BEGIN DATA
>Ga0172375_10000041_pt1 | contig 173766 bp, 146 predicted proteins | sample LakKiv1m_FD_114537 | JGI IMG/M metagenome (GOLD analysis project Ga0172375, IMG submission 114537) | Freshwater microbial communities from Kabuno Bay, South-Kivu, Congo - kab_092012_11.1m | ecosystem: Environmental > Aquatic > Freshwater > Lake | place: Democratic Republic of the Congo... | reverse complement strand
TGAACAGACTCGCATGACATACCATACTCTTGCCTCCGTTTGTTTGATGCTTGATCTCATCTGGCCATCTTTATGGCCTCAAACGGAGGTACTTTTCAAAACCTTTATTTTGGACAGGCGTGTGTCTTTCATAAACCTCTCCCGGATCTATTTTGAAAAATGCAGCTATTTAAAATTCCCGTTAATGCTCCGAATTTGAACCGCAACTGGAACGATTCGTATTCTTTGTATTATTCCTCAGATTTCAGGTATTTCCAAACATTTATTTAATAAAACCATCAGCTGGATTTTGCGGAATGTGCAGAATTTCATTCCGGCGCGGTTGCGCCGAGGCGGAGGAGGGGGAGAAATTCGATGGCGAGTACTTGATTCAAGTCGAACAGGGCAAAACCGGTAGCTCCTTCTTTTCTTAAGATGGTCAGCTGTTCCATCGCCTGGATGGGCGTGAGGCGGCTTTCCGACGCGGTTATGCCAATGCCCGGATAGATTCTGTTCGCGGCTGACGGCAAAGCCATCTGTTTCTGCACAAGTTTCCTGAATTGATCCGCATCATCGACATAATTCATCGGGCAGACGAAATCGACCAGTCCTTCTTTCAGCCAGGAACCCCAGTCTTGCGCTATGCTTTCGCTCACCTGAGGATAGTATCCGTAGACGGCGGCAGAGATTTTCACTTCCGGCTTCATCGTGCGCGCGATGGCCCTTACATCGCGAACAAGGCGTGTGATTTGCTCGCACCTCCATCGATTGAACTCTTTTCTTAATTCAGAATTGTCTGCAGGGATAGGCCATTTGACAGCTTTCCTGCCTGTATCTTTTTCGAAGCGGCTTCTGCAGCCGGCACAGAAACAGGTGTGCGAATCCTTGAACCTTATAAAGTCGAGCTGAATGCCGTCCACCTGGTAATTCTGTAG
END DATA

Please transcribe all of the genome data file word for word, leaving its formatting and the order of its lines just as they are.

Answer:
>Ga0172375_10000041_pt1 | contig 173766 bp, 146 predicted proteins | sample LakKiv1m_FD_114537 | JGI IMG/M metagenome (GOLD analysis project Ga0172375, IMG submission 114537) | Freshwater microbial communities from Kabuno Bay, South-Kivu, Congo - kab_092012_11.1m | ecosystem: Environmental > Aquatic > Freshwater > Lake | place: Democratic Republic of the Congo... | reverse complement strand
TGAACAGACTCGCATGACATACCATACTCTTGCCTCCGTTTGTTTGATGCTTGATCTCATCTGGCCATCTTTATGGCCTCAAACGGAGGTACTTTTCAAAACCTTTATTTTGGACAGGCGTGTGTCTTTCATAAACCTCTCCCGGATCTATTTTGAAAAATGCAGCTATTTAAAATTCCCGTTAATGCTCCGAATTTGAACCGCAACTGGAACGATTCGTATTCTTTGTATTATTCCTCAGATTTCAGGTATTTCCAAACATTTATTTAATAAAACCATCAGCTGGATTTTGCGGAATGTGCAGAATTTCATTCCGGCGCGGTTGCGCCGAGGCGGAGGAGGGGGAGAAATTCGATGGCGAGTACTTGATTCAAGTCGAACAGGGCAAAACCGGTAGCTCCTTCTTTTCTTAAGATGGTCAGCTGTTCCATCGCCTGGATGGGCGTGAGGCGGCTTTCCGACGCGGTTATGCCAATGCCCGGATAGATTCTGTTCGCGGCTGACGGCAAAGCCATCTGTTTCTGCACAAGTTTCCTGAATTGATCCGCATCATCGACATAATTCATCGGGCAGACGAAATCGACCAGTCCTTCTTTCAGCCAGGAACCCCAGTCTTGCGCTATGCTTTCGCTCACCTGAGGATAGTATCCGTAGACGGCGGCAGAGATTTTCACTTCCGGCTTCATCGTGCGCGCGATGGCCCTTACATCGCGAACAAGGCGTGTGATTTGCTCGCACCTCCATCGATTGAACTCTTTTCTTAATTCAGAATTGTCTGCAGGGATAGGCCATTTGACAGCTTTCCTGCCTGTATCTTTTTCGAAGCGGCTTCTGCAGCCGGCACAGAAACAGGTGTGCGAATCCTTGAACCTTATAAAGTCGAGCTGAATGCCGTCCACCTGGTAATTCTGTAG